Published February 17, 2011
Some chemically enhanced caramel food colorings used in widely consumed cola drinks could cause cancer and should be banned, a U.S. consumer advocacy group urged the Food and Drug Administration.
Pure caramel is made from melted sugar; but two other versions approved to color food products include the chemical ammonia and produce compounds shown to cause various cancers in studies of animals, the Center for Science in the Public Interest (CSPI) said in a statement.
The group is petitioning the FDA to ban the ammonia-containing caramels, which are also used in other dark-colored soft drinks.
Coca-Cola Co, the world's top soft drink maker, said the caramel it uses does not cause cancer.
It said its cola only contains one of the compounds cited by CSPI, and that the compound -- formed in the "browning reaction" while cooking -- is found in trace amounts in a variety of food and drinks.
PepsiCo Inc referred a call to the American Beverage Association, while Dr Pepper Snapple Group Inc was not immediately available to comment.
Obesity is still a greater health threat from soda, the CSPI said. But the chemical reaction between sugar and ammonia can form carcinogens and "still may be causing thousands of cancers in the U.S. population," the group said, citing animal studies conducted by government researchers at the National Institutes of Health's National Toxicology Program.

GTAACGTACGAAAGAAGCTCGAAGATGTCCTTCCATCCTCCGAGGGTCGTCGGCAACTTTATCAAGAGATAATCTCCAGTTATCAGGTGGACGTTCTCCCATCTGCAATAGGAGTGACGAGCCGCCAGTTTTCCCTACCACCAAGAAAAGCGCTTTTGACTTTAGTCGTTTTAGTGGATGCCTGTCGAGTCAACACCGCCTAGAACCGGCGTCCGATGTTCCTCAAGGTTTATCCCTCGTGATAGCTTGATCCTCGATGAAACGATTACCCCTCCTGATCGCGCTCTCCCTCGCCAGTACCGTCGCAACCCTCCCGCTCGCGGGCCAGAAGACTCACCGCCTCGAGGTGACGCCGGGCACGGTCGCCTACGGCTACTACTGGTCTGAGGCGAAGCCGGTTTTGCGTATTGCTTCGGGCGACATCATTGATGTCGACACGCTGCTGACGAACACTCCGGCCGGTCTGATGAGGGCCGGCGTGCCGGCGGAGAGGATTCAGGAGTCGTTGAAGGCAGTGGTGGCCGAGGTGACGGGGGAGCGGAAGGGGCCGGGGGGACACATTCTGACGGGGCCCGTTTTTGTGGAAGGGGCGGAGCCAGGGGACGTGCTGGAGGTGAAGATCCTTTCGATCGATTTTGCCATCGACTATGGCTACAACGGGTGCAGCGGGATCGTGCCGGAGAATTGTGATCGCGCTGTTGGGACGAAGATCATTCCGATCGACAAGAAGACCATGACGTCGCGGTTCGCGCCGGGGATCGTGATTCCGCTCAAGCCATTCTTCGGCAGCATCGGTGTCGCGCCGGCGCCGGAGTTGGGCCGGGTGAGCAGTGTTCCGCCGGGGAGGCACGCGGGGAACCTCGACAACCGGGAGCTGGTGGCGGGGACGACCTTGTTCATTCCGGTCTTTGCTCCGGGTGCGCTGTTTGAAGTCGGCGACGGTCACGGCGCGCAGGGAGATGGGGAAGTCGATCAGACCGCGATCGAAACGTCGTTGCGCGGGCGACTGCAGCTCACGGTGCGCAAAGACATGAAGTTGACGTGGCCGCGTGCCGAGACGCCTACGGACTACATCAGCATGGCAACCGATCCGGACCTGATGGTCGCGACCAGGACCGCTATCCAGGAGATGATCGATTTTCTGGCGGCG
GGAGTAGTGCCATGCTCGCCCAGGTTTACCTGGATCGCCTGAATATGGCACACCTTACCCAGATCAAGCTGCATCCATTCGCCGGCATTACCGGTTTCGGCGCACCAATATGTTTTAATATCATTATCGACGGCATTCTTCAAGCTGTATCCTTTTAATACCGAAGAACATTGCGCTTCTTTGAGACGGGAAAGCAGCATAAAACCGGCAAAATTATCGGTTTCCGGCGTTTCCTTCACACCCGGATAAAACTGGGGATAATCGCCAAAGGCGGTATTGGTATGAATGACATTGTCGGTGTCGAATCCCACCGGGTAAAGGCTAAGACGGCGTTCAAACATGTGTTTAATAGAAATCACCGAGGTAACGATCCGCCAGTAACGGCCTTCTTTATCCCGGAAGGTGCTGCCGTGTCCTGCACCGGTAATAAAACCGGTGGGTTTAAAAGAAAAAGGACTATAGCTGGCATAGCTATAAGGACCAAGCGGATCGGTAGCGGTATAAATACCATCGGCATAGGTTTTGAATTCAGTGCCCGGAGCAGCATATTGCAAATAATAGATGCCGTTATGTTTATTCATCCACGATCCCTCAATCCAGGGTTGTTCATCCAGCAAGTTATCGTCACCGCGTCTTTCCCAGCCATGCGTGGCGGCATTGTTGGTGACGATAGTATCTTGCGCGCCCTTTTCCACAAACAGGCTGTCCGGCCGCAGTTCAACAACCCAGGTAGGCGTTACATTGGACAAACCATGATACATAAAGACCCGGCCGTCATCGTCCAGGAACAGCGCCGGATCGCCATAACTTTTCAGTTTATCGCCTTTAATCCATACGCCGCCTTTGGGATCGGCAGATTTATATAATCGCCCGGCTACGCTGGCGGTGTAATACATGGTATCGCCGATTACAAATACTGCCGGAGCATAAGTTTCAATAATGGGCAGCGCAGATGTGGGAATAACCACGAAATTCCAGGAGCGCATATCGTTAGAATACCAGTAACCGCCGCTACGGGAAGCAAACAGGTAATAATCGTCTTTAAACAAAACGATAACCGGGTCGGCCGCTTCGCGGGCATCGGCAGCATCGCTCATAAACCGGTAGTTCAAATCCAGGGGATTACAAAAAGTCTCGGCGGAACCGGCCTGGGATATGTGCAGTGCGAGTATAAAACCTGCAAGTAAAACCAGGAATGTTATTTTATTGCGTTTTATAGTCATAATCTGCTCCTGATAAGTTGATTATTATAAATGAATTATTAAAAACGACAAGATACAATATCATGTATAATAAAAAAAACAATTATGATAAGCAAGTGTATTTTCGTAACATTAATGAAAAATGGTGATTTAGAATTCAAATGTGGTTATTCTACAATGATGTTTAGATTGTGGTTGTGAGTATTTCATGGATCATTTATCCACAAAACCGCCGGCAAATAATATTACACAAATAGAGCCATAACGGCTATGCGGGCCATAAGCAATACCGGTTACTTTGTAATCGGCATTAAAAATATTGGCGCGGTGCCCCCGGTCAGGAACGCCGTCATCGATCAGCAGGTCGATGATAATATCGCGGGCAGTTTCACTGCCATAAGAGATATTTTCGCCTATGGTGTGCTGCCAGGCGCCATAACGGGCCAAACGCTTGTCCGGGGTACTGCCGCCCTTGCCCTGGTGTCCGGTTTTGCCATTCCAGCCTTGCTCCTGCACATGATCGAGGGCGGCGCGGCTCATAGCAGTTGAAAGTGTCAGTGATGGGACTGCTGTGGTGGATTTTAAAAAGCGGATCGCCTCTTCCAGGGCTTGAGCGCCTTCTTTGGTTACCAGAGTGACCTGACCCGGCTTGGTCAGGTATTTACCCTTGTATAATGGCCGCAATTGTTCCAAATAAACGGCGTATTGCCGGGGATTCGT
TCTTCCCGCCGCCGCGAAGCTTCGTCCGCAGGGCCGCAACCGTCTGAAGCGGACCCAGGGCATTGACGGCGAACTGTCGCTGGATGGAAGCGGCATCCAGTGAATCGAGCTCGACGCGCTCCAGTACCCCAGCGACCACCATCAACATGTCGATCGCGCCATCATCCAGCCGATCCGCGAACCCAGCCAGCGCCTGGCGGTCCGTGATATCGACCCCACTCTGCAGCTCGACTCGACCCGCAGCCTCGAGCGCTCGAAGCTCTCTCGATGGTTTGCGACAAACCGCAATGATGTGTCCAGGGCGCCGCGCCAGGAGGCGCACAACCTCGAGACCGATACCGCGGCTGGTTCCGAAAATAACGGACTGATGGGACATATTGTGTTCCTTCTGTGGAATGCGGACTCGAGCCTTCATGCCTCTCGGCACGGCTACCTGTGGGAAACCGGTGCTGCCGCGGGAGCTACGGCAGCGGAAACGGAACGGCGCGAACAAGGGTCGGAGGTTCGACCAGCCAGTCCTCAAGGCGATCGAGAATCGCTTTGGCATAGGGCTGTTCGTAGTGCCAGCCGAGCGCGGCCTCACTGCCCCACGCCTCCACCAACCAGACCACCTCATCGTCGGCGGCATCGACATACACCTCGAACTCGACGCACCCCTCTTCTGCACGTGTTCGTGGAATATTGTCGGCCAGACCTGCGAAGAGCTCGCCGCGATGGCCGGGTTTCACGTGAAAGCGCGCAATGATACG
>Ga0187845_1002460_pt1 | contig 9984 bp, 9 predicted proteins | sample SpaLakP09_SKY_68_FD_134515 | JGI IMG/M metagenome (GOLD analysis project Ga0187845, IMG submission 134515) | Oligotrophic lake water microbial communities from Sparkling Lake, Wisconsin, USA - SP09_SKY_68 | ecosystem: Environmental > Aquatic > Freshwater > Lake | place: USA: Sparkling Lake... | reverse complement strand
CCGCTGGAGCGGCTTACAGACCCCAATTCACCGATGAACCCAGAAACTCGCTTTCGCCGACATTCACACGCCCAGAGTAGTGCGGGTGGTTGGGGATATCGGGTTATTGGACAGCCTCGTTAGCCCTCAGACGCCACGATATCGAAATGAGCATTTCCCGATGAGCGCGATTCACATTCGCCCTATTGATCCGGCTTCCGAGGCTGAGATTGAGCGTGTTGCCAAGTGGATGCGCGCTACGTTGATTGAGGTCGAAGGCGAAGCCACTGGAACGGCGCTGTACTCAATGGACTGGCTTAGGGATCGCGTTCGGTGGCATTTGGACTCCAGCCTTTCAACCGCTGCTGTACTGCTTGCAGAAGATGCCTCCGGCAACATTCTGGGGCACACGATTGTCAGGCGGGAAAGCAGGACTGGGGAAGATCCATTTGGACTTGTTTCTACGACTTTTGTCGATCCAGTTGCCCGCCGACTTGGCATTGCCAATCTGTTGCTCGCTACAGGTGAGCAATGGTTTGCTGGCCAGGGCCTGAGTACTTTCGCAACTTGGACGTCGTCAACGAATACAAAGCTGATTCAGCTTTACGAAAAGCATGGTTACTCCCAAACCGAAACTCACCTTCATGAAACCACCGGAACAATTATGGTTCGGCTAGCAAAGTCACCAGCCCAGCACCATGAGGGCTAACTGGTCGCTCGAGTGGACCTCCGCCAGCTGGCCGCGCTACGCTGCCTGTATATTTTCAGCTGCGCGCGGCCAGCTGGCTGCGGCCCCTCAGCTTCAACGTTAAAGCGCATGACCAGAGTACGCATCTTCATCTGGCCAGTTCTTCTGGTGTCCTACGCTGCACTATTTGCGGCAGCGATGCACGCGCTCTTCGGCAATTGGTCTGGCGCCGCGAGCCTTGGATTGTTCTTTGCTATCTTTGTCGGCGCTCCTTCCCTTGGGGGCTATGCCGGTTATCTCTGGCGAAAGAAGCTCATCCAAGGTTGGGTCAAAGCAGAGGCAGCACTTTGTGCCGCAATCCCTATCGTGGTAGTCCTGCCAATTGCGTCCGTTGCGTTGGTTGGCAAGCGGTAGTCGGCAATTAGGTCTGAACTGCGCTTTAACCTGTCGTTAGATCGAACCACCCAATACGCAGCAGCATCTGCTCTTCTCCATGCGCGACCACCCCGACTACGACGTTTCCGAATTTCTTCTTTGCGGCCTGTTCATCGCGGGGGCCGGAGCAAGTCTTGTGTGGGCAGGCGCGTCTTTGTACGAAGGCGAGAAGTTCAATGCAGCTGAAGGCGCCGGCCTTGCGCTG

"The American public should not be exposed to any cancer risk whatsoever as a result of consuming such chemicals, especially when they serve a non-essential, cosmetic purpose," several of the NIH scientists wrote in a letter to the FDA.
CSPI executive director Michael Jacobson, in a statement, also said use of the words "caramel coloring" on food labels was misleading and should not be allowed.
The American Beverage Association fired back, calling CSPI's claim a "scare tactic" and said there was no evidence that the compounds found in caramel coloring cause cancer in humans.